Sensorimotor Psychotherapy™

The legs and feet of a woman relaxing in a grassy field

Sensorimotor Psychotherapy™ is a body-centered approach that aims to treat the somatic symptoms of unresolved trauma. While traditional talk therapies utilize the words of a person as the entry point for treatment, this type of therapy depends on the bodily experiences of the individual as a gateway to awareness and improved mental health. 

Proponents of Sensorimotor Psychotherapy™ hold that traumatic experiences may become trapped deep within the body, with those who are affected sometimes completely unaware of the existence of unresolved trauma. Traditional talk therapies may fail to unearth these unconscious issues.

Therapists trained in sensorimotor therapy techniques can help an individual begin to heal by helping that person re-experience, in a safe environment, the physical sensations associated with a traumatic event. 

The Development of Sensorimotor Psychotherapy

Pat Ogden—the major pioneer of sensorimotor psychotherapy—first became fascinated with the relationship between a person's body and mind while serving as a technician and yoga instructor at a psychiatric hospital in the 1970s. She noted that people seeking treatment often seemed to disconnect their mental health issues from their physical sensations and patterns. Dr. Ogden perceived that many people in therapy tended to relive past painful experiences, making these observations even before posttraumatic stress (PTSD) was listed in the Diagnostic and Statistical Manual of Mental Disorders. Having analyzed the therapeutic techniques available at the time, Dr. Ogden recognized that many types of treatment only served as triggers that led individuals to re-experience traumatic events.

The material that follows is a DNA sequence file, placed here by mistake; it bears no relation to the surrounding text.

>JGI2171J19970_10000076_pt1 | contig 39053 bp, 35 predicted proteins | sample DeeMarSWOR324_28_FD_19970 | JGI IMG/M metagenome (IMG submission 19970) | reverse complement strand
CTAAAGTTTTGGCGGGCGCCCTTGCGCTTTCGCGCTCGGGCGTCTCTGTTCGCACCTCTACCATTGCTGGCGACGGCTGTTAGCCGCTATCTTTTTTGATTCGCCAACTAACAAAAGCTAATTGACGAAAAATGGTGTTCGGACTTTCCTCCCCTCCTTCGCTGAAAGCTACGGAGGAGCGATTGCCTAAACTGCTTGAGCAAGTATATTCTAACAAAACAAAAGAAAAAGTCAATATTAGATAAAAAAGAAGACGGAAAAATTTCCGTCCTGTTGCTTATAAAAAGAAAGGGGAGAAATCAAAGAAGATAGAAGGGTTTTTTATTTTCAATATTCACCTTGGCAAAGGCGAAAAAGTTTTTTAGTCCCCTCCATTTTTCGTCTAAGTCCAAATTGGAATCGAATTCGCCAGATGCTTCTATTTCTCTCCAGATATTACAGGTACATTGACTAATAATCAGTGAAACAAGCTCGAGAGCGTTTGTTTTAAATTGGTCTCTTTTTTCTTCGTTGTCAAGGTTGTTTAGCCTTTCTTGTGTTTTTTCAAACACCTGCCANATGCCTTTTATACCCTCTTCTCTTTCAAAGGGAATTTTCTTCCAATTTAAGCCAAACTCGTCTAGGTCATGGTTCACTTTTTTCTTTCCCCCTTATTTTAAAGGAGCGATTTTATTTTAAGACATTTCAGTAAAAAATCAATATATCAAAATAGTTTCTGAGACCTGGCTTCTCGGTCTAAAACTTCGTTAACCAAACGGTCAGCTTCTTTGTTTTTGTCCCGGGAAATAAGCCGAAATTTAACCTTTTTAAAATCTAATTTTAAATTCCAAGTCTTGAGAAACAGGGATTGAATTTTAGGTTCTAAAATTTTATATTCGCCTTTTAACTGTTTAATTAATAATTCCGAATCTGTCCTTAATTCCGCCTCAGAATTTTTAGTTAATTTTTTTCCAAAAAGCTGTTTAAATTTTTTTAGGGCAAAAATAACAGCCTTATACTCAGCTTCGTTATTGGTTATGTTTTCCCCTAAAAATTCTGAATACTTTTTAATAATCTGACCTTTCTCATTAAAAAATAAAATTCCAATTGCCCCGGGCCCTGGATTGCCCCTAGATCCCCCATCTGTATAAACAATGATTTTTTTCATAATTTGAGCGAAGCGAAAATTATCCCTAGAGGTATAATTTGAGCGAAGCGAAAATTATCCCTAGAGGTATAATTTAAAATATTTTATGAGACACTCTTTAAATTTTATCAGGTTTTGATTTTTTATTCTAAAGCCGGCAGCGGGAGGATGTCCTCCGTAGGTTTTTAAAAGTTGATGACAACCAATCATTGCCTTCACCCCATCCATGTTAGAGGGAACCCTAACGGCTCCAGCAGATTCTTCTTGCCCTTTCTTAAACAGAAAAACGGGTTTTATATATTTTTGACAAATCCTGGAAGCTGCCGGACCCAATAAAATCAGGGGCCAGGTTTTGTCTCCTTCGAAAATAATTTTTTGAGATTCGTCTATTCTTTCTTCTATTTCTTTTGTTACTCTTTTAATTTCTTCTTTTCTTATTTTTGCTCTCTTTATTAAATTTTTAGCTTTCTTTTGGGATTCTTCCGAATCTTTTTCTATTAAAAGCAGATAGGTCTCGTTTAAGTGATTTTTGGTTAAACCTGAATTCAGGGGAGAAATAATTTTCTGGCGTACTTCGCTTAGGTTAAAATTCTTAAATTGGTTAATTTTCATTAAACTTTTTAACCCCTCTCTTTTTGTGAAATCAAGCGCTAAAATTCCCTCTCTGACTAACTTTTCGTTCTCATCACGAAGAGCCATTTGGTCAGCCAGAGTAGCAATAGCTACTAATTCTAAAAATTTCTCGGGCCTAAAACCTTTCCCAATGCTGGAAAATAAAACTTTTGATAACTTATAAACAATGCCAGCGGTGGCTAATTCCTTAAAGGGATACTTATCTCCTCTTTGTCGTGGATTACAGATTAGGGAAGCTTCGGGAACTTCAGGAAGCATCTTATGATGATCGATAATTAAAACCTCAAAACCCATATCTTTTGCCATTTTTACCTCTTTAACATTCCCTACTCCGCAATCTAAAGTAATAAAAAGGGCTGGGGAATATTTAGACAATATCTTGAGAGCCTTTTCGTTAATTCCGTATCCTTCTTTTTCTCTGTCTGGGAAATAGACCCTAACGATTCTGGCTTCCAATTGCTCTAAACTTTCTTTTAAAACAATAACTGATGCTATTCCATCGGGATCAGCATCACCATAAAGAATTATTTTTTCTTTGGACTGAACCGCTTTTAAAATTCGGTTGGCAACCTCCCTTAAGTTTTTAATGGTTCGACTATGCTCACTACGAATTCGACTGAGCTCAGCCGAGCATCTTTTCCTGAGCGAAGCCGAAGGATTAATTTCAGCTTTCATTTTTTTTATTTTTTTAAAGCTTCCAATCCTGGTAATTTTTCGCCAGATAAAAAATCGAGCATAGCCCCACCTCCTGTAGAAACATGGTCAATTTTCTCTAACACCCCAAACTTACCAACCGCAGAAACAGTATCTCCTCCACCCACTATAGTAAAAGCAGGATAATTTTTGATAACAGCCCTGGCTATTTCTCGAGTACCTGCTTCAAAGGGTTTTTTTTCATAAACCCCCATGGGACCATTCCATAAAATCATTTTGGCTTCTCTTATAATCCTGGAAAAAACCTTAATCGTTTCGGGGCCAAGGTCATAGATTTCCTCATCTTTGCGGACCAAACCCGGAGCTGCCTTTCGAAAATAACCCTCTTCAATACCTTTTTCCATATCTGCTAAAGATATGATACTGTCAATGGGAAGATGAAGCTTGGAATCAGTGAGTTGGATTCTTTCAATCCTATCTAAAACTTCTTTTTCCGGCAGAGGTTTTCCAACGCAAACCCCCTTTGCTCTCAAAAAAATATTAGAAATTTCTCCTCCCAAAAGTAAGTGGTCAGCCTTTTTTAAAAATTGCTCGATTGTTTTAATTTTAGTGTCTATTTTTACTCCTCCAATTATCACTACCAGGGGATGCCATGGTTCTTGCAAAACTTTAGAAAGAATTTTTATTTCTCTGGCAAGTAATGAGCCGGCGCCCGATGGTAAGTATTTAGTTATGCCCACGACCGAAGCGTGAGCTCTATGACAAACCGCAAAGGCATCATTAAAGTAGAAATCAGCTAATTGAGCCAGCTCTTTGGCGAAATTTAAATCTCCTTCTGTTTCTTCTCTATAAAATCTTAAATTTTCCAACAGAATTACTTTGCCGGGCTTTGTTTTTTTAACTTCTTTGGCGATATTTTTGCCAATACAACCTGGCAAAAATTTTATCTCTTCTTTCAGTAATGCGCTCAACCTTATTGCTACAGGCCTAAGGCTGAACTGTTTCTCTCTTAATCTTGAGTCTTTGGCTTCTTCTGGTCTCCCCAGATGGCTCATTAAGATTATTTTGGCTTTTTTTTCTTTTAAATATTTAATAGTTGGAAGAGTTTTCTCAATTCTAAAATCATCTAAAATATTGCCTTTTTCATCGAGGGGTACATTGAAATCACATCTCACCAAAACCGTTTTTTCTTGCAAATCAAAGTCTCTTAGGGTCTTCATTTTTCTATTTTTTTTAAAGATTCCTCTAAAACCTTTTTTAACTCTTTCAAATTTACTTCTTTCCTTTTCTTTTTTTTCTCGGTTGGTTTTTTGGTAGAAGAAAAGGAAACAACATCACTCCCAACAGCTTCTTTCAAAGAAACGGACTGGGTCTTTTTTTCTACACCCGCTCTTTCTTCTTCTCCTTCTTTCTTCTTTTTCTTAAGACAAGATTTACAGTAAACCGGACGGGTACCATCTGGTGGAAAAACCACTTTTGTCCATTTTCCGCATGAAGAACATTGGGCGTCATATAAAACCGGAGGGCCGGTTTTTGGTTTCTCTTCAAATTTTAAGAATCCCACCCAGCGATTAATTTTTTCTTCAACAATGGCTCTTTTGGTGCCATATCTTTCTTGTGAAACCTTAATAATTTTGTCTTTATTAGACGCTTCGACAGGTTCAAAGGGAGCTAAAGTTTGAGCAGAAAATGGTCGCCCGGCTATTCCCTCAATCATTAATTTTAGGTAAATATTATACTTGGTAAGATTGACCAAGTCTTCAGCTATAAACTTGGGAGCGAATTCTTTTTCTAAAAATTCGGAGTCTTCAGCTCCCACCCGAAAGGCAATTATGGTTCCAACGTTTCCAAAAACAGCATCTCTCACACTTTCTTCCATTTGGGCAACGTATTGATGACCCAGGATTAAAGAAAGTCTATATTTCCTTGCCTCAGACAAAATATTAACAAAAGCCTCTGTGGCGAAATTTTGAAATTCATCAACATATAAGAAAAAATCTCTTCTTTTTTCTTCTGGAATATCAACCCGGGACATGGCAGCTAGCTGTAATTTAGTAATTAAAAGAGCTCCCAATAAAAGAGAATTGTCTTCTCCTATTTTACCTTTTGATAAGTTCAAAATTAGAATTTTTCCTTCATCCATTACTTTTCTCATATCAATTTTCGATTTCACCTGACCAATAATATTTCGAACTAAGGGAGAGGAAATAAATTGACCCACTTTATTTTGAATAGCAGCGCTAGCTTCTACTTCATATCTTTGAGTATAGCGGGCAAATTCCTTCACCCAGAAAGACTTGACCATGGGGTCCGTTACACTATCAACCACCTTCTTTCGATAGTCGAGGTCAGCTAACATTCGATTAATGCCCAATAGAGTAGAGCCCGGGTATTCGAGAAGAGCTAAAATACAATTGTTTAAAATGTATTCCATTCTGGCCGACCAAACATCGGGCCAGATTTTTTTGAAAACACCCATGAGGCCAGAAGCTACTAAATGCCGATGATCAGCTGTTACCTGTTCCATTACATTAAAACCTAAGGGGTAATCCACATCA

Having discerned the link between mental health and the body, Dr. Ogden took the first steps toward the development of sensorimotor psychotherapy by combining techniques from psychotherapy and somatic therapy. This decision was influenced by Ogden’s desire to develop a comprehensive approach to remedy the apparent disconnect between mind and body during the healing process.

After collaborating with Ron Kurtz—the original developer of the Hakomi method—for many years, co-founding the Hakomi Institute, Dr. Ogden founded her own training organization in 1981. Today, that organization is known as the Sensorimotor Psychotherapy Institute.

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Sensorimotor psychotherapy combines somatic therapies, attachment theory, cognitive applications, neuroscience, and techniques from the Hakomi method. Since its inception, the approach has garnered international acclaim. Dr. Ogden’s 2006 book on her method, Trauma and the Body: A Sensorimotor Approach to Psychotherapy, has also gained international success.

Other major contributors to the development of sensorimotor psychotherapy include Clare Pain, Janina Fisher, Ruth Lanius, Allan Shore, Bessel van der Kolk, Onno van der Hart, and Ellert Nijenhuis. At present, Dr. Ogden and her colleagues are developing sensorimotor psychotherapeutic techniques to be used by children, teens, families, and couples.

Progression of a Sensorimotor Psychotherapy Session